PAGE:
Frontier Airlines plane flying out of Cleveland Hopkins International Airport on October 15, 2014, in Cleveland.
Tony Dejak—AP
By Brad Tuttle
September 3, 2015

Frontier Airlines may have just announced a “Fly for a Buck” sale, and it’s generating plenty of media attention—but it costs more than $1 to purchase a flight.

The full price of a flight runs as little as $15, after all fees are added in. That’s still an incredible bargain, of course. It’s just not $1, like the promotion might have you believe.

What’s more, as of Thursday morning it looks like all of the $1—er, $15—fares have already been sold out. The cheapest flights listed on Frontier’s site are $29, and after using the promo code 5OFF at checkout, the price drops down to $25. Again, that’s quite a deal for a flight, but it’s not $1.

The cheapest fares we could find (listed at $29) are for select routes such as Detroit to Washington (Dulles), Denver to Las Vegas, Denver to Phoenix, Orlando to Cleveland, and Cincinnati to Atlanta. Many other routes are priced at $50 or less. Bear in mind that these are one-way prices, and availability at the lowest rates is extremely limited for travel dates this autumn. It’s possible that fares could be much higher in one direction or the other on your preferred dates. Frontier Airlines also charges passengers fees for carryon bags, reserved seats, and more, so even if you get a rock-bottom cheap fare, you could wind up paying significantly more in total.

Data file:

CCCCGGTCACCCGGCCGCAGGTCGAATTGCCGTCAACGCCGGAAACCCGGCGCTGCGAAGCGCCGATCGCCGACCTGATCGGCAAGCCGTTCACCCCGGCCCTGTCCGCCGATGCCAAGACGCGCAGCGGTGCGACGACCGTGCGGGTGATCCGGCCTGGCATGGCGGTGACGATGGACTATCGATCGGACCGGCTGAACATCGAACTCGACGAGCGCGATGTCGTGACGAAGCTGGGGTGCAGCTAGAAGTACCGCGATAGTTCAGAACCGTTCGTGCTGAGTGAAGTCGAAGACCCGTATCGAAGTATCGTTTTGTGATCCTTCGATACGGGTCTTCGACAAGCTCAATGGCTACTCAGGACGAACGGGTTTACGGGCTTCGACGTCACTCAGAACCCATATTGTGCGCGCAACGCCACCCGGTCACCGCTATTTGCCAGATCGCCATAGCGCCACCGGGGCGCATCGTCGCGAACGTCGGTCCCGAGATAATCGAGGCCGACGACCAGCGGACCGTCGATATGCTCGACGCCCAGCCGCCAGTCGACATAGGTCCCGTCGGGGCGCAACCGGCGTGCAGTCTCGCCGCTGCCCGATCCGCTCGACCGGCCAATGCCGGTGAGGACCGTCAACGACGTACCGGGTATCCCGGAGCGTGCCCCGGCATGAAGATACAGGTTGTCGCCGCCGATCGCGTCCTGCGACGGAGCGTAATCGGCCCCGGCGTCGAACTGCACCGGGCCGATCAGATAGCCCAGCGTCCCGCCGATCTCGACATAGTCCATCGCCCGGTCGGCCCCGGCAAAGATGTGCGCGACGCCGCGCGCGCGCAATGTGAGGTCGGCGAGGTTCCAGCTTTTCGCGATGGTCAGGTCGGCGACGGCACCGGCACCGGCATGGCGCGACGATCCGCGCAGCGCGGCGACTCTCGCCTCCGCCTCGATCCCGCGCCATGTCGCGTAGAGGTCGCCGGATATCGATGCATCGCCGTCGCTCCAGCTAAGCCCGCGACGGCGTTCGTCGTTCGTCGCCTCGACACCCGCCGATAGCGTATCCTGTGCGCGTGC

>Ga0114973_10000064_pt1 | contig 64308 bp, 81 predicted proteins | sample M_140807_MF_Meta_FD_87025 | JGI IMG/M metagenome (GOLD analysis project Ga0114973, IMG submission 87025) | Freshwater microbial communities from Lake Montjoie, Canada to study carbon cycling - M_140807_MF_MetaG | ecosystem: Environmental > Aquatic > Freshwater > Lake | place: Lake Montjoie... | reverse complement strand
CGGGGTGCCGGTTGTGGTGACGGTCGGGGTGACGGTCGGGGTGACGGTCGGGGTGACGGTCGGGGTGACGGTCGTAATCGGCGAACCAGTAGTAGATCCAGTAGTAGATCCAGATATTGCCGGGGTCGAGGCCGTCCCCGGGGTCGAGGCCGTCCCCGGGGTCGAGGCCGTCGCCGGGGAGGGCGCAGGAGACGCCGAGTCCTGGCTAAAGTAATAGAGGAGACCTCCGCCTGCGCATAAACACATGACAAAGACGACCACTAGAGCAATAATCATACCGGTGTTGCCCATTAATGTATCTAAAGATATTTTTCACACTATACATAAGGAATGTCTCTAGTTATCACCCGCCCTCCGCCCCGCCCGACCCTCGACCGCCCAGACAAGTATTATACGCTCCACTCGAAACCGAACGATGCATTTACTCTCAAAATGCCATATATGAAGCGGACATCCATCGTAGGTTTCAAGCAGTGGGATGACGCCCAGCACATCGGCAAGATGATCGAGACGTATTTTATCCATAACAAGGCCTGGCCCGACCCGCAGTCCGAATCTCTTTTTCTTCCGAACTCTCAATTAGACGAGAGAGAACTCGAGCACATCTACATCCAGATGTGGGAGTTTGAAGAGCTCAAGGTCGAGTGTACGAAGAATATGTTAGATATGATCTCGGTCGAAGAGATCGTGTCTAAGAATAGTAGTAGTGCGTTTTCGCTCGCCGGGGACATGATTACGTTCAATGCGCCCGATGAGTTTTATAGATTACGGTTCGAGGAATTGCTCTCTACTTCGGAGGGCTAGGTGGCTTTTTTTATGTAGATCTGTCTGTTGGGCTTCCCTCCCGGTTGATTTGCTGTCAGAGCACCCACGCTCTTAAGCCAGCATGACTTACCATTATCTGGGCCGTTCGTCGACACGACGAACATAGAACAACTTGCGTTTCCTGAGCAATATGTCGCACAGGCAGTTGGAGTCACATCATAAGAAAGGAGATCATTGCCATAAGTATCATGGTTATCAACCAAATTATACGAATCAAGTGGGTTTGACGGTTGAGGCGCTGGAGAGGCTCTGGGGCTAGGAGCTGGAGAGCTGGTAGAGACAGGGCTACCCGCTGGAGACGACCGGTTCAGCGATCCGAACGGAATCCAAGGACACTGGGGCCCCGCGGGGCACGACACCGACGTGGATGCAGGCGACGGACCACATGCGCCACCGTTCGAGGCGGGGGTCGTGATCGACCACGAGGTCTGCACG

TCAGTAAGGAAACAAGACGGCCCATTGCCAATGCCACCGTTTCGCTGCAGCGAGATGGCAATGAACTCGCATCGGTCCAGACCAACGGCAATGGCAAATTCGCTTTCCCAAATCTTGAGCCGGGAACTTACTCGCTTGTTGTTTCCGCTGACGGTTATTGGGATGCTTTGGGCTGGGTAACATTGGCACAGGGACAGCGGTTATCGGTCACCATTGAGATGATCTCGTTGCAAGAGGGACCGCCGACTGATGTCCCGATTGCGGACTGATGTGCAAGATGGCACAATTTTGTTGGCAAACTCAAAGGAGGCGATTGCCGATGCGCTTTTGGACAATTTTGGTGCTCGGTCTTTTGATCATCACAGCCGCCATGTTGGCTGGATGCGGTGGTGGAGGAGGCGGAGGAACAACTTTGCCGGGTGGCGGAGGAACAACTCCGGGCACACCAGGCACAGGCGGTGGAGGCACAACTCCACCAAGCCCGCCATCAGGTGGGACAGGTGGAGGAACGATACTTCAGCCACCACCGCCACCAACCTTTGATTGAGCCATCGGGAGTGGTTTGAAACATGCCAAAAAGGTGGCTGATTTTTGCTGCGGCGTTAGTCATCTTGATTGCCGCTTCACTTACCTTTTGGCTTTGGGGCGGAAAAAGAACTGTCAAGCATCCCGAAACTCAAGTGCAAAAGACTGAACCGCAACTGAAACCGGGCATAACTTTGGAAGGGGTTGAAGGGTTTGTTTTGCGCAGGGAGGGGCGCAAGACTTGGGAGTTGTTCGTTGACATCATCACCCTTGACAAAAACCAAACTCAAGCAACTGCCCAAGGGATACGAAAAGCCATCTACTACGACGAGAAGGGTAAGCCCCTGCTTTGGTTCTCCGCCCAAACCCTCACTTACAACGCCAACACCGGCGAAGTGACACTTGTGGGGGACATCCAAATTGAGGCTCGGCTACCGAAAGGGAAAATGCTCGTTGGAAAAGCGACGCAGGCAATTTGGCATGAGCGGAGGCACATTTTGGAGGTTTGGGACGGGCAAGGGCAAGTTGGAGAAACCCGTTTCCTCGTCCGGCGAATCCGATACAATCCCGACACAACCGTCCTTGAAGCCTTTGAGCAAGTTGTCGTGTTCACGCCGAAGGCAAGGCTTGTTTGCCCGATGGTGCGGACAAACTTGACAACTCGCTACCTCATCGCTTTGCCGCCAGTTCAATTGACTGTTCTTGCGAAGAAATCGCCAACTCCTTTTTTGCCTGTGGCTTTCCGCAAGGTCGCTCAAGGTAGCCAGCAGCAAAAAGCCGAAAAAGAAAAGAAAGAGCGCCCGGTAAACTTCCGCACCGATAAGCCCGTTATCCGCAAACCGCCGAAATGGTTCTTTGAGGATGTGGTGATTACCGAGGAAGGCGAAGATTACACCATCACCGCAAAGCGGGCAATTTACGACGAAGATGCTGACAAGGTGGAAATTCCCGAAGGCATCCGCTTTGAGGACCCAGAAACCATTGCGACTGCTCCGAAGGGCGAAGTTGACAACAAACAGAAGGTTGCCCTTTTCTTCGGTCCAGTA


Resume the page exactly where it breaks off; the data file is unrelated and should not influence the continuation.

What travelers might be especially surprised to learn is that, essentially, Frontier was hosting this same sale a week ago, only the airline wasn’t playing the “Fly for a Buck” bait and switch game. Instead, fares were simply listed at $19 or $20, with all mandatory fees included, and prices dropped to $15 once travelers punched in the appropriate promo code at checkout.

Come to think of it, travelers would have had better luck getting the cheapest flight last week, before Frontier even announced its “Fly for a Buck” deal.

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